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Olmsted County, Minnesota

 


Local People


C. E. Bandy
Source: The Saint Paul Globe (MN) March 24, 1888; transcribed by Mary Kay Krogman
UNDER THE GIRL'S BED.
Special to the Globe.
EYOTA, Minn., March 23.-A burglar gained an entrance to the Everett hotel last night and secreted himself under a bed occupied by the hired girls. On his trying to get out about 2 o'clock this morning the girls were awakened and called for help. C. E. Bandy, one of the boarders, heard them, and on going to their assistance the burglar passed out of another door and escaped, after being pursued two blocks by Mr. Bandy, who was obliged to give up the chase, being dressed only in his night clothes. He secured nothing of value.


Eddie Bemis
[Source: Mower County Transcript (Lansing, MN) April 8, 1885, page 4; submitted by Robin Line]
Eddie Bemis is in school at the Commercial College, Rochester, Minn.


W. J. Boynton
Source: Mower County Transcript (Lansing, MN) Nov. 21, 1900, page 2; submitted by Robin Line.

Moves to Dexter.
From Rochester Post.

W. J. Boynton of Shropshire sheep fame, has moved to Dexter, Minn. By the end of this week the immense flock of sheep and the household effects will all be at the new sheep farm.

As a result of Mr. Boynton's departure, Olmsted county loses one of her oldest and most progressive business men; one who for 25 years has been engaged in business here, and of late years has carried on a remarkable business in sheep.

Mr. Boynton came to Olmsted county when a boy, and received his early education in the Rochester school. In 1878 he took charge of Albert Harrington's farm, or at least helped conduct the same until 1884, when Mr. Harrington founded what was known as the Zumbro Valley stock farm. Mr. Boynton took an active part in the management of this place. A large heard of Holstein cattle was bought and placed on the farm, and an extensive business was conducted. In 1891 Mr. Harrington sold his interest to Mr. Boynton, and the latter sold the cattle and began raising Shropshire sheep. He devoted his entire attention to this business and began breeding and importing this kind of sheep on a large scale. The flock has been rapidly increased, and the amount of business transacted has been correspondingly augmented until Mr. Boynton has become widely known as a sheep raiser. His sheep have carried off many premiums at fairs both in Minnesota and Iowa. The success which has attended his efforts has been remarkable, and it is safe to say that he now carries on the greatest retail trade in Shropshire sheep of any man in the United States. Taking this fact into consideration, it is not to be marveled at that Rochester and Olmsted county people regret to see this great sheep industry removed from this section. It was a distinction of which we have been justly proud. But the business has grown to such an extent that Mr. Boynton has found it necessary to seek a better location, where superior railroad and shipping facilities exist. Additional help in the management of the business is required, and therefore at Dexter Mr. Boynton's son-in-law, E.A. Welsh, will assist him.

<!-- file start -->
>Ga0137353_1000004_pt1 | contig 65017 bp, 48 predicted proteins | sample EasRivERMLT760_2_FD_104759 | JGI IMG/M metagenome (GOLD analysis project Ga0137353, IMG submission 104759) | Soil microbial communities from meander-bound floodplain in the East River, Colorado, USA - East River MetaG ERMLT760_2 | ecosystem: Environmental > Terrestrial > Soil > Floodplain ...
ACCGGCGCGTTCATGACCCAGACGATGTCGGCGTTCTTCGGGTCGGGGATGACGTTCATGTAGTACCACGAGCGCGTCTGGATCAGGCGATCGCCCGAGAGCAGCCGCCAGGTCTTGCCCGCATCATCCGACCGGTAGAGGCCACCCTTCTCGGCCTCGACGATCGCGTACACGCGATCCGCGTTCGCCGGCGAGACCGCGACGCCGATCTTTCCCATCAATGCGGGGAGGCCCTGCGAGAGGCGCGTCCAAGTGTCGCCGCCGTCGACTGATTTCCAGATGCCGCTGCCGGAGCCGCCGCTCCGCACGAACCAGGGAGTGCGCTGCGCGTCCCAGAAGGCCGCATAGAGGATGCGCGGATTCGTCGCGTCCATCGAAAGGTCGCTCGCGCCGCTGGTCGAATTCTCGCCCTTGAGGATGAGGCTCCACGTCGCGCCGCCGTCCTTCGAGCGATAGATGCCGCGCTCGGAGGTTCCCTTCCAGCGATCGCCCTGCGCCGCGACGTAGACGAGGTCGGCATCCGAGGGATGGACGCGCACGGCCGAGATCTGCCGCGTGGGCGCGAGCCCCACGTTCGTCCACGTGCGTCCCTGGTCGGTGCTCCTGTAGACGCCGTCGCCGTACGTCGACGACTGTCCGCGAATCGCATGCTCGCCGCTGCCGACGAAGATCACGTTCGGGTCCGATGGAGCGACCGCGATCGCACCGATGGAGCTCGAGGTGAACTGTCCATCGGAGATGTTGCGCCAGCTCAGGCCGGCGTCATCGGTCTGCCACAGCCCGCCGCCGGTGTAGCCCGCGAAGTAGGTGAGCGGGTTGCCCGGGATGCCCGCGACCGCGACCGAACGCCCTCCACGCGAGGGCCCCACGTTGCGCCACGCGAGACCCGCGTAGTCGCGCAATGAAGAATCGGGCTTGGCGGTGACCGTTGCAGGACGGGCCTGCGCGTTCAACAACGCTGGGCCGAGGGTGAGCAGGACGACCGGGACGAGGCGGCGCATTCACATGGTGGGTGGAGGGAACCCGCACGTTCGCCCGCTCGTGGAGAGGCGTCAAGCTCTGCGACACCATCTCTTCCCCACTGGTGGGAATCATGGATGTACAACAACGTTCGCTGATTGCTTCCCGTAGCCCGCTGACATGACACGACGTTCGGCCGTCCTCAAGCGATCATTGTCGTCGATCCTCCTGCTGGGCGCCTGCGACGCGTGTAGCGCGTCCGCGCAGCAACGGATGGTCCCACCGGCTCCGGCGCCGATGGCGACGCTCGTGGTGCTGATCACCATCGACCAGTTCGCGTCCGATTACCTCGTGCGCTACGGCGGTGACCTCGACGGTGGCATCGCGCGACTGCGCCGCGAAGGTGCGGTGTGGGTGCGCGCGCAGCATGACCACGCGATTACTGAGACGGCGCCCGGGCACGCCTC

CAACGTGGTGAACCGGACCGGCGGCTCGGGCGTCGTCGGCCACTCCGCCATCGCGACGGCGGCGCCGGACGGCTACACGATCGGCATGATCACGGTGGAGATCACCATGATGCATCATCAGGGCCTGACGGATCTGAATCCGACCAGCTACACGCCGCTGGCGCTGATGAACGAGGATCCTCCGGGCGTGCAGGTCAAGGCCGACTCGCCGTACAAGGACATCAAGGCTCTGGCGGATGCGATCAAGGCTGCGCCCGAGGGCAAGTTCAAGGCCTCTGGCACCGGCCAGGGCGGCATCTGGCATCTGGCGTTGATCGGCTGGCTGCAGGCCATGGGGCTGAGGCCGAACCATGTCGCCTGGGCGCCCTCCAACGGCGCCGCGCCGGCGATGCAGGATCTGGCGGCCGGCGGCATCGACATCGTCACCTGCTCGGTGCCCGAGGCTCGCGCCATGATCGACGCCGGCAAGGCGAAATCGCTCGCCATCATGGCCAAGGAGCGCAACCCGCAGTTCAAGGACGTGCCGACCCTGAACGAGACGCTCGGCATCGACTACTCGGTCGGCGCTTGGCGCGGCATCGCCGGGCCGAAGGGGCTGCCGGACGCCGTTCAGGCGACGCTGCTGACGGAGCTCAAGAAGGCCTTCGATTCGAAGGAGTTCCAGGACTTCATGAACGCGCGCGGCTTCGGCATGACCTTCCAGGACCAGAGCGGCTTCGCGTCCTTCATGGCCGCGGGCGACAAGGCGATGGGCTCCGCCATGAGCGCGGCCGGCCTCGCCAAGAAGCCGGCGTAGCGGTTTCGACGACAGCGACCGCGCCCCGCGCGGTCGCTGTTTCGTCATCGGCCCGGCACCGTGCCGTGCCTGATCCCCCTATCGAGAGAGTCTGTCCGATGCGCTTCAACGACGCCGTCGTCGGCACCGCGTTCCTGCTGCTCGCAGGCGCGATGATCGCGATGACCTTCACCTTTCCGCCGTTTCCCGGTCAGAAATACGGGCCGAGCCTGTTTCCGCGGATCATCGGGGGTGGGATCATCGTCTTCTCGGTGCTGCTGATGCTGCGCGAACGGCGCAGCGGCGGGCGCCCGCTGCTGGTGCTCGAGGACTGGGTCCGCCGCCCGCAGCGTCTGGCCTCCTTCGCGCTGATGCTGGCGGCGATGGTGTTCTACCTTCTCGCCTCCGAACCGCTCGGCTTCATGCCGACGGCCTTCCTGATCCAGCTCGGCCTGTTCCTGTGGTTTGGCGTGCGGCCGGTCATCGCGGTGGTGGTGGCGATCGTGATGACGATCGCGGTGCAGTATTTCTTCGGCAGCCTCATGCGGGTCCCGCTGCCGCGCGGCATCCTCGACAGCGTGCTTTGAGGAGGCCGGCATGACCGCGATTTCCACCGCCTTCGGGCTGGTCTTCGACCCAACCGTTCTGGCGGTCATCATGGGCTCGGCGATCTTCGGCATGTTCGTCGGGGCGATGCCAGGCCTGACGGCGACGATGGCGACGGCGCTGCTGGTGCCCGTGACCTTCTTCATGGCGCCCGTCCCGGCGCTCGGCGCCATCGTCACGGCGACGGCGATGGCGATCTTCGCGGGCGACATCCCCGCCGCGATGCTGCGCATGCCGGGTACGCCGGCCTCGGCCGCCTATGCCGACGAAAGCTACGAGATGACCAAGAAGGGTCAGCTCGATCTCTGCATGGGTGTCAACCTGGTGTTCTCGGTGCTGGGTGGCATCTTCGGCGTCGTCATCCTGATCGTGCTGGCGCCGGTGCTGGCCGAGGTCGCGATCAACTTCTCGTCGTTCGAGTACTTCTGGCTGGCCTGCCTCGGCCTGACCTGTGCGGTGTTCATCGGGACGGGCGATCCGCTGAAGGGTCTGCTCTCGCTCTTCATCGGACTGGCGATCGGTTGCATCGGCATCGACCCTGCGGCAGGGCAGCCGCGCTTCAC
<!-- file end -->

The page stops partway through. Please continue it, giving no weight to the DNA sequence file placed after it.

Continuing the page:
At this new location Messrs. Boynton & Welsh will have one of the largest farms in the state, and will be situated only one mile from Dexter, which is on the Chicago, Milwaukee & St. Paul R'y, and also one mile from Sutton, which is on the Chicago Great Western. Two large barns have been built on the farm during the past summer, and all arrangements made for taking care of an immense flock of sheep. No expense will be spared to make the new sheep farm the best in the country, and the sheep with which it will be stocked will be pure Shropshire's.

Mr. Boynton leaves his old home where carrying with him the respect and esteem of all who have known or dealt with him. He has established a business reputation that is of the best character, and many are the expressions of regret which have been heard since the news was made known of his intended departure. He also takes with him the best wishes of everyone for success and prosperity in his new location. The Post and Record joins heartily in these wishes.


Mrs. H. A. Brown
[Source: The Saint Paul Globe (MN) January 3, 1880; transcribed by Mary Kay Krogman]
ROCHESTER. Mrs. H. A. Brown dropped a fine fur boa on the street recently, and discovered her loss before going half a block. Retracing her steps she failed to find it. The street being crowded with pedestrians, some one of whom, doubtless, picked it up and made for the nearest alley.